As U.S. oil production continues to grow in the midst of the hydraulic fracturing boom, proponents of domestic drilling argue it will help the U.S. break free from oil-related relationships with countries like Saudi Arabia — which holds among the most harrowing human rights record in the world. The same argument is made in favor of the Keystone XL Pipeline, which would transport Alberta tar sand oil to oil refineries in the Gulf of Mexico.
Yet a recent partnership uncovered in the heart of Texas shows a growing alliance with the Saudis on U.S. land that stands to benefit from domestic oil production and the expansion of the Keystone XL pipeline.
An April 4 article in the New York Times revealed a “strategic outpost” in the deserts sands of Texas — an oil refinery owned by Saudi Aramco and Royal Dutch Shell.
The refinery ownership is split down the middle by Saudi Aramco, the world’s largest oil company, and Royal Dutch Shell, a U.S. company. Saudi Aramco is key to the global industry, as it holds a monopoly over Saudi Arabia’s oil-rich land, home to 260 billion barrels of oil reserves.
The Motiva oil refinery just overwent a $10 billion makeover expansion — it now serves as the largest processor of petroleum, diesel and gasoline in the U.S., and it stands to benefit greatly from the approval of the Keystone XL Pipeline.
Keystone XL Pipeline expansion proposal: too big to fail
A report published in 2011 by the publication Bizmology indicates the then-proposed expansion was being created specifically to cater to Canada’s Alberta tar sands oil, which can only be transported by the Keystone XL pipeline.
The Saudi-U.S.-owned refinery has been working on its expansion since 2006. During its expansion in 2011, Bizmology reported that more than 40,000 truckloads of concrete were needed for the project, along with 78,000 tons of structural steel and 600 miles of pipeline.
Its investment is expected to yield amazing results if the Keystone Pipeline is approved this month by President Barack Obama. Already, the refinery produces 6 million gallons of gasoline per day and 3.4 million gallons of U.S. diesel.
While the pipeline is being sold to the American people as a project that would lead to energy independence from countries like Saudi Arabia, that’s not the case — Saudi Arabia stands to gain from its approval.
The alliance with the Saudis in this oil endeavor only deepens the economic ties between the U.S. and Saudi Arabia, a country responsible for funding the same Islamist extremist organizations the U.S. is “at war” with, such as al-Qaeda. The circular logic of funding the enemy only continues under the new refinery partnership.
The U.S. location allows the Saudis to remain in the oil business, keeping it connected to the profit expected to come from Canada and the U.S., while also provided a reliable destination for its crude oil to be refined and exposed to the U.S. market.
“The Saudis are securing a home for their heavy crude,” Oppenheimer and Company Oil Analyst Fadel Gheit told the Times. “But there is no question that security is also part of the equation. In Saudi Arabia, oil and politics always mix.”
Brett D. Woltjen, production manager at the refinery, attempted to distance the company’s partnership with the Saudis in a recent interview with the Times, claiming Khalid Al-Falih, Saudi Aramco’s CEO, has little involvement in Texas refinery operations.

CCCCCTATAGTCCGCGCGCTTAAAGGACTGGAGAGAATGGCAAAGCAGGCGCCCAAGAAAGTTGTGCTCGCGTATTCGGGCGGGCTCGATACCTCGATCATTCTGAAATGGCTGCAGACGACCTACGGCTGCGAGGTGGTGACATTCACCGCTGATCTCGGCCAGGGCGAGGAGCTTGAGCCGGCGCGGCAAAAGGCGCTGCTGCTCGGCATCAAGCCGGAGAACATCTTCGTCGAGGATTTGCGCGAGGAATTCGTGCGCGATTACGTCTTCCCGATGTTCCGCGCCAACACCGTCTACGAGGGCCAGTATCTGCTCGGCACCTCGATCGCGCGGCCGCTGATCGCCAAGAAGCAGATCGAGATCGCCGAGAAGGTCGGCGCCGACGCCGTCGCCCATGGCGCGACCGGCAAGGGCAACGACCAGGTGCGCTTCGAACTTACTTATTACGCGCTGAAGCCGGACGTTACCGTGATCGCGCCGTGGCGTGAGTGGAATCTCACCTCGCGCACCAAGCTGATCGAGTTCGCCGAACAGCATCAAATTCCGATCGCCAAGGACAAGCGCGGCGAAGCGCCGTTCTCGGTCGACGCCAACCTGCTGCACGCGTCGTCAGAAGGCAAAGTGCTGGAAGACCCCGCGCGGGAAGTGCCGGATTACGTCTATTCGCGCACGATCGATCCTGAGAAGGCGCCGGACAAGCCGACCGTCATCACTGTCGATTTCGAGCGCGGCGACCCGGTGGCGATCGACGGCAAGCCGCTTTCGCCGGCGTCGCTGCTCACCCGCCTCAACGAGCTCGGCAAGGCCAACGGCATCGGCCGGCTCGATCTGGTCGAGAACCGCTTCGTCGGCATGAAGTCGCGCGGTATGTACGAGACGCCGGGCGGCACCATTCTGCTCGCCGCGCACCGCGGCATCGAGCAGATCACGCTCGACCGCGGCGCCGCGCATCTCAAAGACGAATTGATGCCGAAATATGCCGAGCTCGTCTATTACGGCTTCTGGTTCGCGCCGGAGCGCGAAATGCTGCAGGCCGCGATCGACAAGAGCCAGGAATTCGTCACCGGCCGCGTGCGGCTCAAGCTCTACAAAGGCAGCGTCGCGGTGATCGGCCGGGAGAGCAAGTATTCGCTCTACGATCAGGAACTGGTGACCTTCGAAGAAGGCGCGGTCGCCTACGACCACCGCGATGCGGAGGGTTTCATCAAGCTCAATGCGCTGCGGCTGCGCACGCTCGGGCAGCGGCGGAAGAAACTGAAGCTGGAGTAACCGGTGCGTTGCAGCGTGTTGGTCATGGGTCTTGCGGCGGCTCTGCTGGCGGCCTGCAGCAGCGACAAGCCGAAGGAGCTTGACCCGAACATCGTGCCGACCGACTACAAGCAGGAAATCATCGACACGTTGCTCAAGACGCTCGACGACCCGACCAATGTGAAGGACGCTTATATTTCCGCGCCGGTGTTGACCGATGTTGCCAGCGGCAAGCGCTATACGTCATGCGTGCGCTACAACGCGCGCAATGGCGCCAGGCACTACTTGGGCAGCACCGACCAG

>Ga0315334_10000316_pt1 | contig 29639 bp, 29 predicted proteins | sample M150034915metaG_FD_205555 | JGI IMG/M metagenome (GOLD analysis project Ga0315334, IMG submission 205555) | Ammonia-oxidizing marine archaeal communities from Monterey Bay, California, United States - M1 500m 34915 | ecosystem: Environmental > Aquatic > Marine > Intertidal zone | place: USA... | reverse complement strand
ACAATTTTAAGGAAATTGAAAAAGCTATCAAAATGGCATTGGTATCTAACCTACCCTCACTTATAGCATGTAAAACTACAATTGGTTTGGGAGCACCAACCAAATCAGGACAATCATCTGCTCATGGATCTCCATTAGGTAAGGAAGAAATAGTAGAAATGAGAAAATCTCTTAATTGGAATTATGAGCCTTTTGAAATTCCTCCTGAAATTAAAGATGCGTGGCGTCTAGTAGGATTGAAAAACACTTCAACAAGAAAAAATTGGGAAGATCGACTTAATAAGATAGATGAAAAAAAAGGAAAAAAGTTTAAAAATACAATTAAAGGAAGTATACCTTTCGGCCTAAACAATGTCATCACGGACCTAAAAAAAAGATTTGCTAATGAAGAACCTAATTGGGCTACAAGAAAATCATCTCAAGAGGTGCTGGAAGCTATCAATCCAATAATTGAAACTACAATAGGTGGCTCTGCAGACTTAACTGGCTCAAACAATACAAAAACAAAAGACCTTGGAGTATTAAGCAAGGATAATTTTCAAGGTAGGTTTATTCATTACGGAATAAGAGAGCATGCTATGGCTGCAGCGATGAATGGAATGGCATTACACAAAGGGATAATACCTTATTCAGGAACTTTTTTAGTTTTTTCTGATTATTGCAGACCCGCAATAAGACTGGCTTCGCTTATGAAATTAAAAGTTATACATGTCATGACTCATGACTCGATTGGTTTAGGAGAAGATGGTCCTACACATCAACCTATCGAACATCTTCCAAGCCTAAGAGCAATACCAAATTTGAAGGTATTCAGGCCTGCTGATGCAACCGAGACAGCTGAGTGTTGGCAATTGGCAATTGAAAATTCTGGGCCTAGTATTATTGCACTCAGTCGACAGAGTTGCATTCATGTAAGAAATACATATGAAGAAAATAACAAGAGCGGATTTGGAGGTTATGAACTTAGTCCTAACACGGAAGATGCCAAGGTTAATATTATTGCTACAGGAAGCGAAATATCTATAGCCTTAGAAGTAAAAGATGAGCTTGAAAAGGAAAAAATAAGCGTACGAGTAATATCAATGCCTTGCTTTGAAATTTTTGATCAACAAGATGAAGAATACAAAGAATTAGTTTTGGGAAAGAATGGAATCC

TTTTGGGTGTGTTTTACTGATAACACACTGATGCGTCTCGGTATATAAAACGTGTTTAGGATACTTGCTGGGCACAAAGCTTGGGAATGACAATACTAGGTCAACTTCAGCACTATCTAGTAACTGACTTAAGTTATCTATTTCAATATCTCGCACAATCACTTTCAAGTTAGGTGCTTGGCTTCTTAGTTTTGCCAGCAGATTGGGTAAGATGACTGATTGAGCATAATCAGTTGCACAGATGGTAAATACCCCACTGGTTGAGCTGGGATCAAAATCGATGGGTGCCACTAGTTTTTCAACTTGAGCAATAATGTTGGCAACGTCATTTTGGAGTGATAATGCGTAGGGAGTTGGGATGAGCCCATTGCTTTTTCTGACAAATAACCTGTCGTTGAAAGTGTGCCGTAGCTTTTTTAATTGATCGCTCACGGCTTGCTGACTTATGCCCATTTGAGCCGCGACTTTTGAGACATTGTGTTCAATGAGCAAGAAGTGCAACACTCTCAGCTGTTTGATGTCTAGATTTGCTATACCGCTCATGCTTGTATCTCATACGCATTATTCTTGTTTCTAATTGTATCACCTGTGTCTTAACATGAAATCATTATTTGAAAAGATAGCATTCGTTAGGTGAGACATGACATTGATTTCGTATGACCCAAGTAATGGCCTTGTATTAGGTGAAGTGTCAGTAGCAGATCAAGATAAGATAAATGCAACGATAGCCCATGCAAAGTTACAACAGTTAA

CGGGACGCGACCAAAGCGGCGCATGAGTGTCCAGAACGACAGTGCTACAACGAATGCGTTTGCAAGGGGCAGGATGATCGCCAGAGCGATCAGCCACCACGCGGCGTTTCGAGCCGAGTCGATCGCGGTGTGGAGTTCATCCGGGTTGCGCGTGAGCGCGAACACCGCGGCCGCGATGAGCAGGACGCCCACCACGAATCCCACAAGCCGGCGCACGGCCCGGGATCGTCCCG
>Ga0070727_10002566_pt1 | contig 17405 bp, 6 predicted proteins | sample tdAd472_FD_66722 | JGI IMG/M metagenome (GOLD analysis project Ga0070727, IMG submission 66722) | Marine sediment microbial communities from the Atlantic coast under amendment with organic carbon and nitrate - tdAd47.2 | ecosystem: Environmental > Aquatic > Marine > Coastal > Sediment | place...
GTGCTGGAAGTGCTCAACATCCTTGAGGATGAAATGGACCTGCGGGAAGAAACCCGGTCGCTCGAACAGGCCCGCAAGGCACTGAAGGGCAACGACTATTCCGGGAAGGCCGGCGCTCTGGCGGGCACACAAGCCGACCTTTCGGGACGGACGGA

“He does have his team of people but it’s small. It doesn’t feel like we’re being invaded,” he said.
Saudis benefit from Keystone
In 2011, Motiva Enterprises was considered to be moving ahead with an expansion of its Port Arthur oil refining facility at a time when U.S.-based refineries were closing at unprecedented rates. According to the Energy Information Administration, the number of refineries existing in the U.S. had been cut in half by 2007.
Its expansion came at a surprising time, considering the climate of refinery closures. But for the two oil companies, there was a market to be found with Canadian crude oil, which the refinery was created to handle.
The only barrier to that market would be a formal disapproval of the pipeline by President Barack Obama, who is expected to make his final decision regarding the project this month. On April 18, he’ll attend a meeting regarding Keystone XL in Nebraska, where he is expected to reveal whether he supports the pipeline or not.
Obama has twice delayed his decision, claiming a need for more studies relating to the environmental impact of the proposed expansion.
In March, the State Department released a report claiming Keystone would not have a negative impact on climate change, citing the rationale that the Alberta tar sands oil would continue to be extracted, regardless of pipeline approval.
That same month, a poll released by the Pew Center for People and the Press indicated just 23 percent of the population opposed approval of the pipeline. This, however, was before an ExxonMobil oil spill in Arkansas, resulting from a pipeline transporting Alberta tar sand oil from Illinois to Texas.
The spill, occurring in a residential neighborhood, dumped more than 12,000 barrels of oil and water into neighborhood yards and streets, and drew attention to potential problems associated with expanded pipeline construction in the United States.
The Sierra Club, an environmental organization opposed to the pipeline, has cited the toxic nature of Canadian tar sand oil, saying that when — not if — spills occur, it will create scenarios in which cleanup becomes increasingly difficult, and nearly impossible.